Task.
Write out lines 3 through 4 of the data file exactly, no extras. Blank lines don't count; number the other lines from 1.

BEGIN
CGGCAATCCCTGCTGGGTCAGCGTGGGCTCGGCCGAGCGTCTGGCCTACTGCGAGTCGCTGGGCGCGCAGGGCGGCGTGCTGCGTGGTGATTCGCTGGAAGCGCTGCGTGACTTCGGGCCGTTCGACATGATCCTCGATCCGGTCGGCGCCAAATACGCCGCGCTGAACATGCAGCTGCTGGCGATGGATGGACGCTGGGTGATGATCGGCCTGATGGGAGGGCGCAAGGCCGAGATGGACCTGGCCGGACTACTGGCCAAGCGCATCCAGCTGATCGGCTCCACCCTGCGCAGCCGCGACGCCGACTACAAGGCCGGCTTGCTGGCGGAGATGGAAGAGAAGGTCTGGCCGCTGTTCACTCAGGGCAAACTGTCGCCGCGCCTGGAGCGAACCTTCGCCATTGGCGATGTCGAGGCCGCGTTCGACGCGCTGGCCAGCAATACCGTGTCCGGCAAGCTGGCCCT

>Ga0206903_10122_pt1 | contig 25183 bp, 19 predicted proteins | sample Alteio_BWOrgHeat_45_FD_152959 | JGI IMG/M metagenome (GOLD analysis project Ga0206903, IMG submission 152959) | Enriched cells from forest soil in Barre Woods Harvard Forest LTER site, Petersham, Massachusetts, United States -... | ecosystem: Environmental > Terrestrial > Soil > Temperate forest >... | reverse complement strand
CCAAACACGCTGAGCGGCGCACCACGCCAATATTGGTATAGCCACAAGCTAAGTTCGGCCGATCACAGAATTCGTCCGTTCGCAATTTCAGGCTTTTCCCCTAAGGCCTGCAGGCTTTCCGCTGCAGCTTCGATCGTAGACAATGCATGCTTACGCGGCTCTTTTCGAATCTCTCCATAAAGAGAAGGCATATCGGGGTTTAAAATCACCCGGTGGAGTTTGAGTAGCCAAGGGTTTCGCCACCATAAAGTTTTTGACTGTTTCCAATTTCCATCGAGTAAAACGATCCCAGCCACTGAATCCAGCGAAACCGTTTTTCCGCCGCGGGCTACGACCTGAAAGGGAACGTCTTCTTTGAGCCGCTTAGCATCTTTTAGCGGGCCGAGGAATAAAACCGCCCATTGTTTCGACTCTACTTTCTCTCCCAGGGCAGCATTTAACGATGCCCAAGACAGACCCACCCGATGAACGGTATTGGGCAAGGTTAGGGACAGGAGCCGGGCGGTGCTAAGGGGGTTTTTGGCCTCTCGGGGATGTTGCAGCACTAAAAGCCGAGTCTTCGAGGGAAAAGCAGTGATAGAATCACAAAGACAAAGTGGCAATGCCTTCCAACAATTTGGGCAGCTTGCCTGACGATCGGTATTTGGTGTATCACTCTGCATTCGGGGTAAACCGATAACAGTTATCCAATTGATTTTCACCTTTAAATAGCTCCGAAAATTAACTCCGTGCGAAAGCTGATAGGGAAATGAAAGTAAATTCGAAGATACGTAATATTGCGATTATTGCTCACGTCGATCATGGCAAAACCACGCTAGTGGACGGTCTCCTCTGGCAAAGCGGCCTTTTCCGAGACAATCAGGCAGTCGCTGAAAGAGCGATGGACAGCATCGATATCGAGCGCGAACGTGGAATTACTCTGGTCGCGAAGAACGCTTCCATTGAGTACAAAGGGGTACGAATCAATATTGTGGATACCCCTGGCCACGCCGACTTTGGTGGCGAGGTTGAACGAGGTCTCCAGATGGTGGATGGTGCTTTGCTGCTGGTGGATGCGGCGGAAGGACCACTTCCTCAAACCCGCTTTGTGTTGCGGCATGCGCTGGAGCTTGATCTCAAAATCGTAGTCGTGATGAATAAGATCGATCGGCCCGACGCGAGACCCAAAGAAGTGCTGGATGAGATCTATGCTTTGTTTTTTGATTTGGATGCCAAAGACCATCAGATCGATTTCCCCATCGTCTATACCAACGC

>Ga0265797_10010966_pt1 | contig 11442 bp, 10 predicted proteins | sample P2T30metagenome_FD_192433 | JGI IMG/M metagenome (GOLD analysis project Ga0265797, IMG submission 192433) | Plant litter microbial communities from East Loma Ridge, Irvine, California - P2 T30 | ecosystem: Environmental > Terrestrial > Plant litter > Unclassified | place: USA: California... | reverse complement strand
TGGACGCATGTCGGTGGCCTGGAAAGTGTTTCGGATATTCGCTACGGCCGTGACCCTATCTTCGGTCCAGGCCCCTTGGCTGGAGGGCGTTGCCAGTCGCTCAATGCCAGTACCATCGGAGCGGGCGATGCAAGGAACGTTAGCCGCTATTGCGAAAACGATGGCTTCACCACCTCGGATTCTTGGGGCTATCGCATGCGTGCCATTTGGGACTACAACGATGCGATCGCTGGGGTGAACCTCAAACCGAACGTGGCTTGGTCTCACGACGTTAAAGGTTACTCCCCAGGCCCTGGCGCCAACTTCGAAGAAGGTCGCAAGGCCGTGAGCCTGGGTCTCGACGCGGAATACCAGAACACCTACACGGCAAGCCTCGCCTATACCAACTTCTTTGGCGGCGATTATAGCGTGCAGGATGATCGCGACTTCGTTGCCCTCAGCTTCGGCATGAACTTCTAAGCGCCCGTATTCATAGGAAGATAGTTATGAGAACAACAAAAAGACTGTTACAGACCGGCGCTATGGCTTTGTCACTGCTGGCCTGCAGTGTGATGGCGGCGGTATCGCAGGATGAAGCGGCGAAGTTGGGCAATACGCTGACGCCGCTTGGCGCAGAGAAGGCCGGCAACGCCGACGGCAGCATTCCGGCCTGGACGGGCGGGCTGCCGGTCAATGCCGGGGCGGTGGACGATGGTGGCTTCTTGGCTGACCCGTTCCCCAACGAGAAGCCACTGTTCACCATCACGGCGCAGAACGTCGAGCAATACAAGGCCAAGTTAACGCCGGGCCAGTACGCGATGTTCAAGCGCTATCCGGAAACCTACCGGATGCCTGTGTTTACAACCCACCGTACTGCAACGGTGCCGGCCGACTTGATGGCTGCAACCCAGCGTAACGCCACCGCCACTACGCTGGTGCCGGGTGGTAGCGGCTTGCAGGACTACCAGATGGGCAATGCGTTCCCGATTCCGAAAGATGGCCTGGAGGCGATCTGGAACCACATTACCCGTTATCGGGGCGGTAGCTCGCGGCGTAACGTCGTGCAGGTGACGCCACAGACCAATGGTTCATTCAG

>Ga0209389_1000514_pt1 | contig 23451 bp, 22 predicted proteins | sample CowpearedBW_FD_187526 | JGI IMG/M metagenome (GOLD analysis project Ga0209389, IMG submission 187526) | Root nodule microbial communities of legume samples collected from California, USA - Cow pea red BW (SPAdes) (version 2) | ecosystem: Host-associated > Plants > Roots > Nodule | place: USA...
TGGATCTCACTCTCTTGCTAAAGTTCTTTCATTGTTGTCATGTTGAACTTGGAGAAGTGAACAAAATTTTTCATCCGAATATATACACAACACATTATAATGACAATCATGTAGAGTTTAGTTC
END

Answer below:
CCAAACACGCTGAGCGGCGCACCACGCCAATATTGGTATAGCCACAAGCTAAGTTCGGCCGATCACAGAATTCGTCCGTTCGCAATTTCAGGCTTTTCCCCTAAGGCCTGCAGGCTTTCCGCTGCAGCTTCGATCGTAGACAATGCATGCTTACGCGGCTCTTTTCGAATCTCTCCATAAAGAGAAGGCATATCGGGGTTTAAAATCACCCGGTGGAGTTTGAGTAGCCAAGGGTTTCGCCACCATAAAGTTTTTGACTGTTTCCAATTTCCATCGAGTAAAACGATCCCAGCCACTGAATCCAGCGAAACCGTTTTTCCGCCGCGGGCTACGACCTGAAAGGGAACGTCTTCTTTGAGCCGCTTAGCATCTTTTAGCGGGCCGAGGAATAAAACCGCCCATTGTTTCGACTCTACTTTCTCTCCCAGGGCAGCATTTAACGATGCCCAAGACAGACCCACCCGATGAACGGTATTGGGCAAGGTTAGGGACAGGAGCCGGGCGGTGCTAAGGGGGTTTTTGGCCTCTCGGGGATGTTGCAGCACTAAAAGCCGAGTCTTCGAGGGAAAAGCAGTGATAGAATCACAAAGACAAAGTGGCAATGCCTTCCAACAATTTGGGCAGCTTGCCTGACGATCGGTATTTGGTGTATCACTCTGCATTCGGGGTAAACCGATAACAGTTATCCAATTGATTTTCACCTTTAAATAGCTCCGAAAATTAACTCCGTGCGAAAGCTGATAGGGAAATGAAAGTAAATTCGAAGATACGTAATATTGCGATTATTGCTCACGTCGATCATGGCAAAACCACGCTAGTGGACGGTCTCCTCTGGCAAAGCGGCCTTTTCCGAGACAATCAGGCAGTCGCTGAAAGAGCGATGGACAGCATCGATATCGAGCGCGAACGTGGAATTACTCTGGTCGCGAAGAACGCTTCCATTGAGTACAAAGGGGTACGAATCAATATTGTGGATACCCCTGGCCACGCCGACTTTGGTGGCGAGGTTGAACGAGGTCTCCAGATGGTGGATGGTGCTTTGCTGCTGGTGGATGCGGCGGAAGGACCACTTCCTCAAACCCGCTTTGTGTTGCGGCATGCGCTGGAGCTTGATCTCAAAATCGTAGTCGTGATGAATAAGATCGATCGGCCCGACGCGAGACCCAAAGAAGTGCTGGATGAGATCTATGCTTTGTTTTTTGATTTGGATGCCAAAGACCATCAGATCGATTTCCCCATCGTCTATACCAACGC

>Ga0265797_10010966_pt1 | contig 11442 bp, 10 predicted proteins | sample P2T30metagenome_FD_192433 | JGI IMG/M metagenome (GOLD analysis project Ga0265797, IMG submission 192433) | Plant litter microbial communities from East Loma Ridge, Irvine, California - P2 T30 | ecosystem: Environmental > Terrestrial > Plant litter > Unclassified | place: USA: California... | reverse complement strand